Grades K-2
Grades 3-5
Grades 6-8

Secret Kindness Agents

Challenge students to become “Secret Kindness Agents,” and invite them on a secret mission where they perform acts of compassion throughout the school!

Activity Partner
Total time estimate:
Activity Objectives
  • Students will participate in a challenge to (secretly!) perform acts of kindness for other students, administrators, and staff members at their school
  • Students will collect and display data about their actions using charts, graphs, and/or boards

This activity supports the development of the following social-emotional skills: relationship skills, responsible decision-making, self-awareness, and social awareness.


Challenge your students to become “Secret Kindness Agents” who spread kind messages and acts of compassion across the entire school . . . secretly, of course! This mission will take place over the course of a month. You might ask:

  • Who are some members of our school who might enjoy, or benefit from, some extra appreciation? (e.g., custodians, cafeteria workers, administrators, aides, or new students)
  • How can we surprise these individuals with kind acts that they would appreciate?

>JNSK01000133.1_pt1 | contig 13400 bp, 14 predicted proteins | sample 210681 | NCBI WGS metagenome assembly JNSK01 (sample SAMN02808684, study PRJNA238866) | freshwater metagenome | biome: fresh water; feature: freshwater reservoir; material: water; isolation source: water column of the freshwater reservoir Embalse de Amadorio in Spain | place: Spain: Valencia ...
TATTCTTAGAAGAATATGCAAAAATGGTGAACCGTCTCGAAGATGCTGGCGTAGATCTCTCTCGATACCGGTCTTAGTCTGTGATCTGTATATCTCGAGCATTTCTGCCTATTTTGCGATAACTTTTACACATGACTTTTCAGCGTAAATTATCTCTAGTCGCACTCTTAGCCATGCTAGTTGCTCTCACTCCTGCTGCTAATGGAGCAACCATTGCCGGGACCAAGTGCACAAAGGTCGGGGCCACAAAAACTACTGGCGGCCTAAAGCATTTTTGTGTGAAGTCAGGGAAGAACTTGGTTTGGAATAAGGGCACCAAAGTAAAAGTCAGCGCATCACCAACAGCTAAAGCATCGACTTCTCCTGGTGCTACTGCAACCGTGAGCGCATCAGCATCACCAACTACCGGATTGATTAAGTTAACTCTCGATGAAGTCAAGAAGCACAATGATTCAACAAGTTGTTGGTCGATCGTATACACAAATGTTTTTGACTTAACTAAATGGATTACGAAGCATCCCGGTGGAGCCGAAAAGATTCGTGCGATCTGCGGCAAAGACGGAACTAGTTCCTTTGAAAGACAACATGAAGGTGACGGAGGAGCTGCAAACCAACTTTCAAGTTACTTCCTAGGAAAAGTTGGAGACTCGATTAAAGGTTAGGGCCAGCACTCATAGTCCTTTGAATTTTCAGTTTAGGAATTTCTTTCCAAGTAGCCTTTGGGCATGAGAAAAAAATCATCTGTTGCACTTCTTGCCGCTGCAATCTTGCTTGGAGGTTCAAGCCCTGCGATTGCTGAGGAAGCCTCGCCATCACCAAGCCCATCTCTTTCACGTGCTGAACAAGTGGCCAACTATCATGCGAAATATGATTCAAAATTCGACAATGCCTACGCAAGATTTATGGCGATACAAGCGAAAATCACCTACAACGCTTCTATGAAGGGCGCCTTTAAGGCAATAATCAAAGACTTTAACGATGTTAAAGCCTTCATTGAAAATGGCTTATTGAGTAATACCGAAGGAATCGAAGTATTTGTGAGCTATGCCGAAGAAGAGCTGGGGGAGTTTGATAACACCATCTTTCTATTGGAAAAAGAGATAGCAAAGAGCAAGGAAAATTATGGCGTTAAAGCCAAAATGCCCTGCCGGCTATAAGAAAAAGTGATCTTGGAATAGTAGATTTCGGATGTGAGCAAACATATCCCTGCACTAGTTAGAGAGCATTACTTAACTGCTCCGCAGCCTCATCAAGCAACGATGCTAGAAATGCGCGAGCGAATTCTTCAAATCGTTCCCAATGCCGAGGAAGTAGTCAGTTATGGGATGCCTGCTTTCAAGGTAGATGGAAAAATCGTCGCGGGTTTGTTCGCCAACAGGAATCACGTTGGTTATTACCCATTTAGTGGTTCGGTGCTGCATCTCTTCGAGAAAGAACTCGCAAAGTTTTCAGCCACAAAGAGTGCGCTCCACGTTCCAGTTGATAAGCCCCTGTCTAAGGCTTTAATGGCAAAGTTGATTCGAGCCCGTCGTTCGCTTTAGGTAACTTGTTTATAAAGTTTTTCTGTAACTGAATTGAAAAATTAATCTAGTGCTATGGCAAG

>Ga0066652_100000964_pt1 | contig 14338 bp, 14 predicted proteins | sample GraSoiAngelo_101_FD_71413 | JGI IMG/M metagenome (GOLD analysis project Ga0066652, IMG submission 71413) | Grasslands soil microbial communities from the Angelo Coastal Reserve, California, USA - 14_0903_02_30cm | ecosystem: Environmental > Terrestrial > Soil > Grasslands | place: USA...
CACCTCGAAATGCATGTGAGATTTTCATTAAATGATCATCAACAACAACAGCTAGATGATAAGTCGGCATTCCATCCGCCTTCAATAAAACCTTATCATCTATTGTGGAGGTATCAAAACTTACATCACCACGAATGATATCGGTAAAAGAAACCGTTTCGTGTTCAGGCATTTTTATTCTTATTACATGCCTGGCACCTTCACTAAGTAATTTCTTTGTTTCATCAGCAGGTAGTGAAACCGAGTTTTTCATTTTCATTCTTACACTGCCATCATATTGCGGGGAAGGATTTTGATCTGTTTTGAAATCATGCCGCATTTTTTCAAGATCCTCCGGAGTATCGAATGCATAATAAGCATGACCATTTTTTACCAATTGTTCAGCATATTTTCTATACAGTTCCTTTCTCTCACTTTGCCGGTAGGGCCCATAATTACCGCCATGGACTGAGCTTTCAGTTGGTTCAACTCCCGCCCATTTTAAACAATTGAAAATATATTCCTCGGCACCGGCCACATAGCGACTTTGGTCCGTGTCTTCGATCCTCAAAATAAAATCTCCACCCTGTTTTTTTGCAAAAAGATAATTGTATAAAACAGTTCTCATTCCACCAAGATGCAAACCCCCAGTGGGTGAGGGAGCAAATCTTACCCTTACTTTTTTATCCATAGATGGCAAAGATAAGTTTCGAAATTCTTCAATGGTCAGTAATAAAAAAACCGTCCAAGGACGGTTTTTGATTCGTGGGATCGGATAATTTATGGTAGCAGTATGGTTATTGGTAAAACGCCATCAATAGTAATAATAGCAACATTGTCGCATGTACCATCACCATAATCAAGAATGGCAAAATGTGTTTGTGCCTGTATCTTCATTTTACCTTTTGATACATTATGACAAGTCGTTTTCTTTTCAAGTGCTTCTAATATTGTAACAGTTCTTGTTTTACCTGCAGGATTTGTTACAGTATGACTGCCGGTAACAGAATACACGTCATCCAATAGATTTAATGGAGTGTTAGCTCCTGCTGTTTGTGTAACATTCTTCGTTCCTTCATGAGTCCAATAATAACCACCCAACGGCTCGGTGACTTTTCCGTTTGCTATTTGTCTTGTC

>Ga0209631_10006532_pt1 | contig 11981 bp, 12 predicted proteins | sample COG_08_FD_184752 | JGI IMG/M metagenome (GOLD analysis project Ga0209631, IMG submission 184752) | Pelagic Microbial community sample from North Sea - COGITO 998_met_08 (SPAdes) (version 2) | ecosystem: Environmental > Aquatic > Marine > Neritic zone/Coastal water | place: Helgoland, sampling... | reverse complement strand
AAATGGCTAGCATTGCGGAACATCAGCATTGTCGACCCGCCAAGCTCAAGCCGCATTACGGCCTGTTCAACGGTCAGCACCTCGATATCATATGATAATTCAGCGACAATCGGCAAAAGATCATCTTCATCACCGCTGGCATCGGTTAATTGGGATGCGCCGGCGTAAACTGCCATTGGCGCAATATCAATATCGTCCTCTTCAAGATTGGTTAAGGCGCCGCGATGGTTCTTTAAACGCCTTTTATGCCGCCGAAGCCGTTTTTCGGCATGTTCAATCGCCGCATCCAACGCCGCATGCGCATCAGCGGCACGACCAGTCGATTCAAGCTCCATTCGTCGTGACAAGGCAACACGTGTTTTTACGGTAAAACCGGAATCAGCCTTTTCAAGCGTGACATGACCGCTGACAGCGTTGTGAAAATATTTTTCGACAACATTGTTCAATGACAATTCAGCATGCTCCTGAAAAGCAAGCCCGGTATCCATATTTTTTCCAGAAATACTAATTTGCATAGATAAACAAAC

• How can we keep a record of our acts of kindness?

Help students think of ideas for kind acts. These might include writing friendly letters or small notes to thank employees for their work, picking up trash around the school to help custodians, or leaving small treats for other students to find. Students might use Canva, Adobe Spark, or a similar app to create kindness flyers to invite others to join their secret mission!

As students participate in their kindness challenge they can keep track of their acts on a class chart with tally marks or sticky notes. This chart can include categories such as Letters, Clean Up, Helping Others in Need, etc. Later, students can create bar graphs or pie charts to help display their kindness data.


After the challenge is over, facilitate a live virtual exchange with your Empatico partner class to invite students to share about their experience. During the exchange, students might present their charts and data, tell stories about practicing kindness (and how it felt), and provide encouragement and support to each other to keep going!


Guide students through a post-activity reflection by asking the following questions:

  • What did you enjoy most about this activity?
  • What were some of your acts of kindness?
  • How did it feel to show kindness to others? How did they react?‍
  • Did this activity make you think differently about how you show kindness to others? How so?

This activity was created in partnership with Kristin Harrington.

Did you finish this activity? We'd love your input.